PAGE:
Picture Courtesy of: http://floridaimmigrant.org
Understanding Deferred Action
It’s impossible to understand Deferred Action for Parental Accountability (DAPA) without first understanding Deferred Action by itself. So what is Deferred Action? The exact definition of Deferred Action is that it’s “an exercise of prosecutorial discretion not to pursue removal from the U.S. of a particular individual for a specific period of time.” In other words, Deferred Action is an option certain people can pursue that will allow them to stay in the United States legally for up to two years without fear of deportation. Applicants that are approved can apply for work permits. Depending on the state, approved applicants can receive other benefits as well, such as the option to apply for a driver’s license or in- state tuition for college education. All in all, Deferred Action is an extremely valuable asset to those who are qualified.
DAPA: Am I Qualified?
It should come as no surprise considering the value of DAPA that there are strict qualifications. That does NOT mean that you should rule yourself out for DAPA. In fact, there are many people who are qualified for DAPA without even knowing just how much it could benefit them. Here’s what would qualify you to apply for DAPA:
- You are a parent of a US Citizen or a Green Card Holder, and;
- You have lived in the US on an ongoing basis since at the latest, January of 2010, and;
- You were present in the US on December 20, 2014, and remain so present, and;
- You have NO lawful immigration status as of November 20, 2014, and;
- You are not an enforcement priority.
DAPA Qualifications in Detail
Here’s the breakdown of how all the qualifications add up. The first qualification is why it’s called Deferred Action for Parental Accountability. DAPA is designed to help parents take care of their kids. If you are an illegal immigrant with a child that was born in the States, or has a green card, you pass #1. Qualification #2 is a simple time requirement. You must have lived in the United States since January of 2010. If you haven’t been here since the beginning of 2010, you no longer qualify. For those still qualified after #2, the third step is you must have been in the U.S. on November 20, 2014. This date is significant because it was the exact day that President Obama broadened the availability of Deferred Action to include future applicants for DAPA. If you were in the States on November 20th of last year, you are still eligible. Qualification #4 confirms that you are illegally in the United States. Those who have legal papers as legal immigrants here in the States cannot apply for DAPA. Current illegal immigrants, whether they arrived in the US with papers or without them, pass qualification #4. The final requirement is that you pass a criminal background check. Felonies and certain significant misdemeanors will likely rule you out for DAPA eligibility. Cansino Blanchette Law Firm is happy to answer any questions about whether a personal conviction is considered serious, so please call us soon to discuss your options. If you get to the end of this list and you successfully pass each criterion, you are DAPA qualified!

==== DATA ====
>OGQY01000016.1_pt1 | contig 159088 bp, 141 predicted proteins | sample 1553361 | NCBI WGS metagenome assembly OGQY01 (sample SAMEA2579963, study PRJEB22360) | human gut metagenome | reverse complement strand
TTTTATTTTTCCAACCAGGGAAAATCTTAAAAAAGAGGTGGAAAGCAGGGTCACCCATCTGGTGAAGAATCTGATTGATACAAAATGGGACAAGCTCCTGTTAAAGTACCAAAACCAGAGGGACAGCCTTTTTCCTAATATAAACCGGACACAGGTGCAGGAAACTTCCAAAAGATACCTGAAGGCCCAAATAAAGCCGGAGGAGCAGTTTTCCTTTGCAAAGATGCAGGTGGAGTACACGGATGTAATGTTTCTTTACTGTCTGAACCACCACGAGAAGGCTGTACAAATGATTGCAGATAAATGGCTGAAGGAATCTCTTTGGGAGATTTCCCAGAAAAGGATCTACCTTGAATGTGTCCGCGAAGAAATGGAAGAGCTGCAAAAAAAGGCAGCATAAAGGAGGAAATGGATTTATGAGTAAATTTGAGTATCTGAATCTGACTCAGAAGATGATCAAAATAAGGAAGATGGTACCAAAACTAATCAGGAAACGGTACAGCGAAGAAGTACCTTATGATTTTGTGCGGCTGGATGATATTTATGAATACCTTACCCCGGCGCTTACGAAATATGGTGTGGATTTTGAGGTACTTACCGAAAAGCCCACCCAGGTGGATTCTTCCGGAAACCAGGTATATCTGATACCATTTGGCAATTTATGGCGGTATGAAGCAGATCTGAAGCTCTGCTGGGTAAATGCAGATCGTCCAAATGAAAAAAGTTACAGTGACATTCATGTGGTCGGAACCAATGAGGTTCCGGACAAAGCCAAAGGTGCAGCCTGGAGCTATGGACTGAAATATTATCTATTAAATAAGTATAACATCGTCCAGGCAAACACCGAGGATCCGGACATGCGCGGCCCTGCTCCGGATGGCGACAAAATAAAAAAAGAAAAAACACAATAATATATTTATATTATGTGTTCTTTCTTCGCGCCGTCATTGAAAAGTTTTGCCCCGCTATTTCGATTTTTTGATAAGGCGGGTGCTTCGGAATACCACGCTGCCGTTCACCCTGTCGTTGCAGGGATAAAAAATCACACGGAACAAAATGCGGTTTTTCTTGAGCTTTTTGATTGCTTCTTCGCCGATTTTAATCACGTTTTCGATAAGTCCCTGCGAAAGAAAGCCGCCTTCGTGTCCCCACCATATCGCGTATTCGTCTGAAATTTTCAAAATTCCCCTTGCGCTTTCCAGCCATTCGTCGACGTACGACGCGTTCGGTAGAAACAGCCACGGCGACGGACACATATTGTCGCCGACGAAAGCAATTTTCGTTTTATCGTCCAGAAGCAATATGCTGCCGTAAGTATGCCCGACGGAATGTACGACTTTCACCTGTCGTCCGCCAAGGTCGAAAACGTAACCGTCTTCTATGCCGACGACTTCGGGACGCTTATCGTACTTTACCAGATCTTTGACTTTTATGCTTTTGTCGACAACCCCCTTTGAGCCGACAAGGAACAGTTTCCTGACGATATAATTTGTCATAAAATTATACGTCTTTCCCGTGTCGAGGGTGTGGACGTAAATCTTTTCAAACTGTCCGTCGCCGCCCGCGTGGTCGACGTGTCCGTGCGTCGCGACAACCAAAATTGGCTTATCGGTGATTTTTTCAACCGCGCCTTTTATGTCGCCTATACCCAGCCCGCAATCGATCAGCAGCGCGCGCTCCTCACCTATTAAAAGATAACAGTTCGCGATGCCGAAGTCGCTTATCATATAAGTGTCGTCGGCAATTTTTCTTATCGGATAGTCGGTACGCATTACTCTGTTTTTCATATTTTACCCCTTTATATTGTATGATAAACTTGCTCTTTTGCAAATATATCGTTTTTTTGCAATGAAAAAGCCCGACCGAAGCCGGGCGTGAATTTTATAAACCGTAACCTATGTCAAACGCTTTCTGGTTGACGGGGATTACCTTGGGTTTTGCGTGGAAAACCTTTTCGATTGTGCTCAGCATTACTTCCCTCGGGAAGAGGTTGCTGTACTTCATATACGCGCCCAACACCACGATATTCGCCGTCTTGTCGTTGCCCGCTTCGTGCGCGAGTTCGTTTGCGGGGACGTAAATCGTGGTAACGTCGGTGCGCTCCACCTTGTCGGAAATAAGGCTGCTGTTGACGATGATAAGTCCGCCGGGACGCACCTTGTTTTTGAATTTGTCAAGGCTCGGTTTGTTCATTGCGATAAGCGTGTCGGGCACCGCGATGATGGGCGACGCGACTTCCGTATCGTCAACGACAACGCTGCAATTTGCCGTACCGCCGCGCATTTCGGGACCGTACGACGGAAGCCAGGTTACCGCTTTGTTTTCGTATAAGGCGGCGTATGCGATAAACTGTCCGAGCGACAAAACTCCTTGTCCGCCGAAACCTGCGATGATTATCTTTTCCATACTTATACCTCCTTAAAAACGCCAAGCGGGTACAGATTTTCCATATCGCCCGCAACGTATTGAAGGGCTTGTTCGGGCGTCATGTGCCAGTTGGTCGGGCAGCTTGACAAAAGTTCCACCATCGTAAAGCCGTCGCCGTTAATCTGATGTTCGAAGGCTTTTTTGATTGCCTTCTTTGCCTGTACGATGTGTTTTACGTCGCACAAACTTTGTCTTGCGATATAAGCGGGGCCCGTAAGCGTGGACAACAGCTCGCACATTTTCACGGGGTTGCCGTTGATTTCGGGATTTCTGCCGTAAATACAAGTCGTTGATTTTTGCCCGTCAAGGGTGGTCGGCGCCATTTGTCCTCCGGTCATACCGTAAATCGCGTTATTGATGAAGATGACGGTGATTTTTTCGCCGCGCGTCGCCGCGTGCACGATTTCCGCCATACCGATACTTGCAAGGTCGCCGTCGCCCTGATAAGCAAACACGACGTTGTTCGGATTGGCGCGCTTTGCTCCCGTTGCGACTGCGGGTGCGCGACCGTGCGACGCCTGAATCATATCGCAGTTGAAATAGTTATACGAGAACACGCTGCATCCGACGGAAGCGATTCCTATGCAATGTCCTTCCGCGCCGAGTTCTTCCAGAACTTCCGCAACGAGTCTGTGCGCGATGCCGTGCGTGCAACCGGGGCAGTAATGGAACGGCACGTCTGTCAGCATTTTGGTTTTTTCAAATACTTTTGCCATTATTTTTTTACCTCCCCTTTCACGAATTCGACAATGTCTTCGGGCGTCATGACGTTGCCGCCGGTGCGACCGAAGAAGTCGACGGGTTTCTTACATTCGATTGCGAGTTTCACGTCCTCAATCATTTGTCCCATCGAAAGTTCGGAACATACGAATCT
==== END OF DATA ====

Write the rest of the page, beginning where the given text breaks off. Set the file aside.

DAPA: When Can I Apply?
President Obama is expecting roughly 3.5 million people to be eligible for DAPA acceptance. With that being said, it will take the federal and state governments a reasonable amount of time to prepare. On November 20th, 2014, President Obama instructed the Immigration Department to be ready to accept DAPA applications within 180 days of his announcement. That puts the estimated start date for submitting applications around May of 2015. THIS IS VERY IMPORTANT. This means that you CANNOT apply right now. Attorneys and law firms will know more or less what forms and documentation will be required, but filing your application right now runs the risk of being immediately rejected, plus you will likely lose your filing fee. Don’t fall for promises from unethical attorneys taking money now and promising to file cases now; it’s simply not possible yet.